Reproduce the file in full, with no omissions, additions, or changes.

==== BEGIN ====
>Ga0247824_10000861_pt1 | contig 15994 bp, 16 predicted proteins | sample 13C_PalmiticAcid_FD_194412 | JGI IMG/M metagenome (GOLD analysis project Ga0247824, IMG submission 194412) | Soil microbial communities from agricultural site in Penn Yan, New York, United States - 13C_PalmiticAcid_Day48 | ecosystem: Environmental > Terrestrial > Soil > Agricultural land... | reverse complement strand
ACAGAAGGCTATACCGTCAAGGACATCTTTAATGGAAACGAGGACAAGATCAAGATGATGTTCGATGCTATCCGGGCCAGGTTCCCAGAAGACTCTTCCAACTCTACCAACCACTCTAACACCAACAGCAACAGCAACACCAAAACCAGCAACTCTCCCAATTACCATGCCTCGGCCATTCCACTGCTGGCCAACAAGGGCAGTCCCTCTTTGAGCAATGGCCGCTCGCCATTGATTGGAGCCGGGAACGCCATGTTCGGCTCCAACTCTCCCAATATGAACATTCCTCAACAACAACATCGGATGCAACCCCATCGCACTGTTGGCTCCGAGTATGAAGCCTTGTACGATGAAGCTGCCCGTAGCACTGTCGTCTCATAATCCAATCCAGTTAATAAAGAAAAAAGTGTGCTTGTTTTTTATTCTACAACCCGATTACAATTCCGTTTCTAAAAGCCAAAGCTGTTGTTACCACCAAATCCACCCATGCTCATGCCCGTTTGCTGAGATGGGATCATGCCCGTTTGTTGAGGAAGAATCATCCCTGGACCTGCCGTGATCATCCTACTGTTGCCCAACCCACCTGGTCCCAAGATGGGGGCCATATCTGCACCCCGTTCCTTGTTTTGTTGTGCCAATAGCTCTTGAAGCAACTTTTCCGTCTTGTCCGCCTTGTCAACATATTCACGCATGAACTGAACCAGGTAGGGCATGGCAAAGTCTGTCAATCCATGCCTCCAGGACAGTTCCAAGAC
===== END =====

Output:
>Ga0247824_10000861_pt1 | contig 15994 bp, 16 predicted proteins | sample 13C_PalmiticAcid_FD_194412 | JGI IMG/M metagenome (GOLD analysis project Ga0247824, IMG submission 194412) | Soil microbial communities from agricultural site in Penn Yan, New York, United States - 13C_PalmiticAcid_Day48 | ecosystem: Environmental > Terrestrial > Soil > Agricultural land... | reverse complement strand
ACAGAAGGCTATACCGTCAAGGACATCTTTAATGGAAACGAGGACAAGATCAAGATGATGTTCGATGCTATCCGGGCCAGGTTCCCAGAAGACTCTTCCAACTCTACCAACCACTCTAACACCAACAGCAACAGCAACACCAAAACCAGCAACTCTCCCAATTACCATGCCTCGGCCATTCCACTGCTGGCCAACAAGGGCAGTCCCTCTTTGAGCAATGGCCGCTCGCCATTGATTGGAGCCGGGAACGCCATGTTCGGCTCCAACTCTCCCAATATGAACATTCCTCAACAACAACATCGGATGCAACCCCATCGCACTGTTGGCTCCGAGTATGAAGCCTTGTACGATGAAGCTGCCCGTAGCACTGTCGTCTCATAATCCAATCCAGTTAATAAAGAAAAAAGTGTGCTTGTTTTTTATTCTACAACCCGATTACAATTCCGTTTCTAAAAGCCAAAGCTGTTGTTACCACCAAATCCACCCATGCTCATGCCCGTTTGCTGAGATGGGATCATGCCCGTTTGTTGAGGAAGAATCATCCCTGGACCTGCCGTGATCATCCTACTGTTGCCCAACCCACCTGGTCCCAAGATGGGGGCCATATCTGCACCCCGTTCCTTGTTTTGTTGTGCCAATAGCTCTTGAAGCAACTTTTCCGTCTTGTCCGCCTTGTCAACATATTCACGCATGAACTGAACCAGGTAGGGCATGGCAAAGTCTGTCAATCCATGCCTCCAGGACAGTTCCAAGAC